“I don’t care about three years ago… I don’t care about two years ago. I don’t care about last year. The only thing I care about is this week.”
- Tom Brady, Quarterback, New England Patriots

I am a huge fan of greatness. Some of you may call me a fair-weather fan because I don’t root for one team or player, but the truth is, what gets me excited is the chance to watch greatness happen. The moment when years of preparation meet opportunity astounds me. I find no greater joy than watching execution at its highest level. That is why for the last three years my Super Bowl sermons have focused on the once-in-a-lifetime achievements of Tom Brady, Coach Bill Belichick, and the New England Patriots. They are the personification of what it means to be great.


Two years ago I wrote about how Brady is a prime example of Cultivated Appreciation.


Last year I wrote about how Bill Belichick built his career Brick by Brick.


This year my thoughts are focused on how, together, they are able to make the impossible possible, over and over again. How they always seem to be ready for any situation, and when situations occur they are able to remain calm and deliver. While there are a multitude of factors involved in their ability to execute, there are two that profoundly resonate with me—preparation & principles, and mental toughness.


Preparation & Principles


“The only sign we have in the locker room is from The Art of War,” says Belichick. ‘Every battle is won before it is fought.’ You [have to] know what the opponents can do, what their strengths and weaknesses are…[and] what to do in every situation.”


The Patriots coaching staff exhaustively researches their opponents. They study every recent and not-so-recent snap that the other team has taken, and document everything from the way the quarterback turns his head to the best and worst tacklers on each defense. And while they do exhaustive prep work on a weekly basis, it is not this weekly work alone that is of importance. It’s when that effort is combined with all that has been done before which generates an unmatched body of knowledge, a resource that compounds itself and can be unleashed at any moment.


That extraordinary knowledge is what enables in-the-moment adaptation and innovation—a skill few teams or coaches are able to muster at the level of the Patriots.


And this knowledge leads to the development of habits, which when used correctly become a set of first principles. Belichick, Brady, and the Pats have developed a set of principles brilliantly informing their decisions. While some things may change, these principles do not. Without these principles—and the system they create—there would be no way to remove and insert countless team role players and still deliver consistently great results.


For example, Brady has not been throwing to simply one elite receiver, but rather an ever-shifting roster of pass-catchers, and yet he continues to come out on top. The only way to accomplish this is to take snaps game after game on a team guided by a set of principles so deeply instilled that they have produced a culture. That is how top organizations demonstrate what is called a “culture of winning.” Principles and culture are the invaluable, though often overlooked, keys to delivering sustainable greatness.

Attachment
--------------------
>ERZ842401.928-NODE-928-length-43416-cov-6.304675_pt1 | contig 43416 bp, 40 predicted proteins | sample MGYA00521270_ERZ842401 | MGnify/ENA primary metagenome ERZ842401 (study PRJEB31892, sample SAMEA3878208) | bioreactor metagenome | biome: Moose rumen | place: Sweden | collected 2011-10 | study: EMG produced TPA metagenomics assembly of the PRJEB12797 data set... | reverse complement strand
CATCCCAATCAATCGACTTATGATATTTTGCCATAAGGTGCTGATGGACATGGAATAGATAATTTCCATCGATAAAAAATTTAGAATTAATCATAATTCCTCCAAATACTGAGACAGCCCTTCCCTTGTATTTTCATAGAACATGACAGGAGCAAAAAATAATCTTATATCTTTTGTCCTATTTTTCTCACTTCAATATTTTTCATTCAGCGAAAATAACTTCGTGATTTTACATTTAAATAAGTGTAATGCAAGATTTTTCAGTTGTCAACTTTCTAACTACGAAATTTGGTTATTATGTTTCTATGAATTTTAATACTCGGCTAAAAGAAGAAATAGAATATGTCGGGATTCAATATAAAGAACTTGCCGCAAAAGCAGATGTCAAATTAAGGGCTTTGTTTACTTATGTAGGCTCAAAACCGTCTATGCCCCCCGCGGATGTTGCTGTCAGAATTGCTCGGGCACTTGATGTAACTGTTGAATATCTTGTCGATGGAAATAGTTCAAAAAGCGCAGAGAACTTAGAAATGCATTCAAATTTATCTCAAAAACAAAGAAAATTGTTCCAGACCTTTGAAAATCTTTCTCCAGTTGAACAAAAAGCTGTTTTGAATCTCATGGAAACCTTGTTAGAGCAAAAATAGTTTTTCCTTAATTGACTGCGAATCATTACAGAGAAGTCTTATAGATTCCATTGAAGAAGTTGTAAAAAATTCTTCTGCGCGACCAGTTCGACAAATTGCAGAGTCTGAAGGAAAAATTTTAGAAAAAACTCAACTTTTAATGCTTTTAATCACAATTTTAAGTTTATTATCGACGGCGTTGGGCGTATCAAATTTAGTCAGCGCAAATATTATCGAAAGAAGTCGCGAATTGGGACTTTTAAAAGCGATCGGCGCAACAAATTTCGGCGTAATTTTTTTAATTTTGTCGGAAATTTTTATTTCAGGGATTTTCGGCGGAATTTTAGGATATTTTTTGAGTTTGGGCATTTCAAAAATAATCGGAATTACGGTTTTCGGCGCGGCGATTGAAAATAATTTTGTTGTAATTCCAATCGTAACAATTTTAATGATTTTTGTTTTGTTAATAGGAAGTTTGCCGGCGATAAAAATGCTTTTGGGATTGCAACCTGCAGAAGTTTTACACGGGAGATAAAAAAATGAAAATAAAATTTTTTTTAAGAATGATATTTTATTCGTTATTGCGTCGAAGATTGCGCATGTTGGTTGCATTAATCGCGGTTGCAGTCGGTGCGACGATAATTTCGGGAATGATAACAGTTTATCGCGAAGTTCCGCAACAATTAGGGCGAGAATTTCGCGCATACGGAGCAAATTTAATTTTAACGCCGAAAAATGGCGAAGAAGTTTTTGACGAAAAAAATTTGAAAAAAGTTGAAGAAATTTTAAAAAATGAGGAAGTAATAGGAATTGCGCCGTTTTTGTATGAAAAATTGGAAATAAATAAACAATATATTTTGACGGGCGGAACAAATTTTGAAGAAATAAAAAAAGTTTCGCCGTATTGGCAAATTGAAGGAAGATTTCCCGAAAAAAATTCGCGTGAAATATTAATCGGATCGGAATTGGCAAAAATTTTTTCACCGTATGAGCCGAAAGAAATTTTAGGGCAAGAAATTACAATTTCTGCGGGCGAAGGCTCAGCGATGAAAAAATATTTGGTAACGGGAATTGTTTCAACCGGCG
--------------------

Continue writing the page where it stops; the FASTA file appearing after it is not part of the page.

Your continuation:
Mental Toughness


When the Patriots went into the halftime locker room in Super Bowl 51 down eighteen points to the Falcons, it would have been easy to be discouraged. And when they found themselves down 25 points early in the third quarter, most people—many teams—would have been rattled, crushed, resigned to defeat. But not Tom Brady. As he led his team’s history-making charge in the second half, eventually delivering one of the greatest comebacks of all time, receiver Danny Amendola described him as “the same as he always is—cool, calm and collected.”


How does he do this?


Brady has been known to quote the book The Inner Game of Tennis: The Classic Guide to the Mental Side of Peak Performance. This is a book which states, “Every game is composed of two parts, an outer game and an inner game.” The outer game is played against the opponent, while the latter contest takes place within the player’s mind, where the principal obstacles are self-doubt and anxiety. Brady practices brain health, such as mindfulness and getting enough sleep, so that he is able to best focus his mind.


When he took the field in the second half, he focused on each play and possession, instead of the massive deficit. He took what seemed like an impossible task and transformed it into lots of small, manageable tasks. Hand off the ball, get a first down, throw a pass, score a touchdown. By focusing on those smaller tasks, he was able to control his mental state. And by executing them well, he was able to get incrementally closer to his ultimate goal.


As the minutes ticked by, an audience of millions witnessed a phenomenal meeting of preparation and mental toughness. To quote Brady: “You get in the huddle and you call those plays. You have ten other guys that are feeling your energy. And what are you putting off? Are you putting off confidence? Are you putting off fear? You know, they can feel all that. And when they get in the huddle with me, I want to look in their eyes, and I want them to feel a belief that we’re gonna do it.”


When I was young I used to relish watching Michael Jordan. I miss being able to watch him. I wish my kids could have seen him play. Every minute was filled with the anticipation of what he might do next. Brady and Belichick are the same. I know a lot of people seem to “hate” them, but I don’t relate. Appreciate what we have seen them accomplish, because sooner rather than later they will be gone. And while I am sure more greatness will come along, it will never quite taste the same as this particular combination. Enjoy it and learn from it while it you can.

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